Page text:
This is a guest post from Slate's Timothy Noah:
I don't know anyone
ertainly no president or mayor
who did more to make Washington, D.C., a more congenial place to live than Carla Cohen, who
at 74. Cohen was, with Barbara Meade, co-owner of
Politics and Prose
, an independent bookstore in the city's upper northwest section that, in the 26 years since its founding, has served as a sort of people's athenaeum, open to anyone who loves books (and even a few who don't, particularly, but could use a quiet, pleasant place to meet friends, read the newspaper, or get a little work done). These past few years have seen the closing of many cherished independent bookstores
Dutton's in Brentwood, Calif., Micawber's in Princeton, N.J.; the list goes on and on
but Politics and Prose has managed to thrive in a city not known to harbor any special devotion to
. That's partly because Cohen and Meade catered shrewdly to the city's many political journalists and public-policy wonks. But Politics and Prose was not, as its name might suggest, a specialty store devoted solely to books by and for such people; that niche was already filled by Sidney Kramer Books, a delightful downtown shop that, sadly, closed its doors in 1997. Cohen and Meade operated a shop political junkies could love, but the place was equally welcome to apolitical readers of literary fiction, biography, history, literary criticism, the history of science, and any number of other subspecialties. If you were a book lover, Politics and Prose drew you in, and if you weren't, Politics and Prose could make you one. And, I hope, will continue to for many years. (Cohen and Meade put the place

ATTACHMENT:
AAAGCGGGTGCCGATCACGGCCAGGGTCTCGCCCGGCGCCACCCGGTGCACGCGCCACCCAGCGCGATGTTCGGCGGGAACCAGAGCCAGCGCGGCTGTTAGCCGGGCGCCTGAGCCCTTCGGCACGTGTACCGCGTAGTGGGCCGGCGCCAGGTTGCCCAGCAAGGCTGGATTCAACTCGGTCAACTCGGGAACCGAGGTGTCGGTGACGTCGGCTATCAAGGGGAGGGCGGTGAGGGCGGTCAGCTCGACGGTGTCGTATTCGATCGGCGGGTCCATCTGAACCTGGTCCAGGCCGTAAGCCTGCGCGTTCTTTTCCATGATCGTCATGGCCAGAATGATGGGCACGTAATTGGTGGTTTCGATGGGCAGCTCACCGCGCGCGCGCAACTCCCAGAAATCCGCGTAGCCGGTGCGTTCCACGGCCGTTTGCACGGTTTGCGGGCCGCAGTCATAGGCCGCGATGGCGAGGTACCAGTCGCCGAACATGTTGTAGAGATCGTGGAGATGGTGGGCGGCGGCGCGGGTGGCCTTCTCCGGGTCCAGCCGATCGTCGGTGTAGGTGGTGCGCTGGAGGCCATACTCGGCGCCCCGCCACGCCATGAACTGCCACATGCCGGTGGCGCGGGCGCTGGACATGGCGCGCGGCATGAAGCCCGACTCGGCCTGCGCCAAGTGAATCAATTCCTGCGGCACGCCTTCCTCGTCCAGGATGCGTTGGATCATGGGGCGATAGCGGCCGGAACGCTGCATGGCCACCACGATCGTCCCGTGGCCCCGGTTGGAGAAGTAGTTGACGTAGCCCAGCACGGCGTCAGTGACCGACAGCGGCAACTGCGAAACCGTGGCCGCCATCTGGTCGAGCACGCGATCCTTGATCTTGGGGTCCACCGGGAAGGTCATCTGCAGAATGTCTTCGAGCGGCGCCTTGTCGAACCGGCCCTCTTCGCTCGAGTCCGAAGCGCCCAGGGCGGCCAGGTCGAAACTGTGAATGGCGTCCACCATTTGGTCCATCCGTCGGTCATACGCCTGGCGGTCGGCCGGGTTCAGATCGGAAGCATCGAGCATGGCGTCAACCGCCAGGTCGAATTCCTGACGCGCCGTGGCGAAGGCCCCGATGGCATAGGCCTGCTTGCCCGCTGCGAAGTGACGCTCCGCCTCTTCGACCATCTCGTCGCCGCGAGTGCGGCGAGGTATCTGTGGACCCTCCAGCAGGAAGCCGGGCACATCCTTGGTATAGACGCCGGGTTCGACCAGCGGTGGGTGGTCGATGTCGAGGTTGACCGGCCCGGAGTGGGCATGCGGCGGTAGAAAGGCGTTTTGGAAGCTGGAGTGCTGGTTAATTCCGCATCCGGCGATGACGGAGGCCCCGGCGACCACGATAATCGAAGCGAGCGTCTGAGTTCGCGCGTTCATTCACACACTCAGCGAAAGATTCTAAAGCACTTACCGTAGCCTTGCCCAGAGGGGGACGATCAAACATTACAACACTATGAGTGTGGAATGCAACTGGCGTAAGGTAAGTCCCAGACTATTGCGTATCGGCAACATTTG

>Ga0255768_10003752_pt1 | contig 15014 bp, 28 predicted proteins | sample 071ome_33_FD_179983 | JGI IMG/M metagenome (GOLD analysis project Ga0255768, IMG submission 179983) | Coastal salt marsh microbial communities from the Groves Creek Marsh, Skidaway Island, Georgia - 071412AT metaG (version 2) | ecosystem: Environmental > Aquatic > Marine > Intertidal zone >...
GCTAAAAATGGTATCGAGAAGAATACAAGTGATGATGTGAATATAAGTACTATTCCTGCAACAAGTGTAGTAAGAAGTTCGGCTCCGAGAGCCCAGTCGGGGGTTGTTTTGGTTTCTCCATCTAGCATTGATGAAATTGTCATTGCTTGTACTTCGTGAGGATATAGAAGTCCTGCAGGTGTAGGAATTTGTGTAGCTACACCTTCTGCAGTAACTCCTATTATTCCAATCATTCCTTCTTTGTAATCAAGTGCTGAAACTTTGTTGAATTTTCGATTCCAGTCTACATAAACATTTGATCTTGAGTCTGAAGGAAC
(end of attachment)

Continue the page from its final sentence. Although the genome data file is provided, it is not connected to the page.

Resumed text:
up for sale
I got to know Cohen five years ago, when I published a posthumous anthology of writings by my late wife, Marjorie Williams (herself a great fan of Politics and Prose; much of the book was written in its basement cafe). Quite unexpectedly, the book ended up on the extended New York Times best-seller list, and no one involved in its marketing played a more vital role in making that happen than Carla, who decided early on that The Woman at the Washington Zoo deserved special attention. Her efforts on its behalf were too numerous to recount, but among them was an interview with me that she posted on the store's Web site. Her questions were more insightful and less sentimental than any others I fielded in publicizing that book and left little doubt in my mind that Carla would have made a fabulous book critic or host of her own highbrow chat-show on NPR.
Hundreds of others could relate similar anecdotes about Carla taking special care to make sure this or that book lacking in publicity muscle reached its rightful audience, and I'm sure we'll be hearing from them in the coming days. When Carla touted a book, she sounded less like a businesswoman than like an intelligent and gregarious enthusiast. That turned out to be a smart business practice, and her discerning sincerity goes a long way toward explaining why Politics and Prose succeeded while so many other independent bookstores failed. It is difficult to imagine Politics and Prose continuing as a beloved Washington institution without her, but the shrewdness and vitality and unending effort with which she and Meade built the place give it plenty of momentum, even in this age of proliferating Kindles and iPads. I own both gadgets, but I haunt Politics and Prose as much as I ever did. There's nothing like a really good bookstore, and there was nobody quite like Carla Cohen. I miss her already.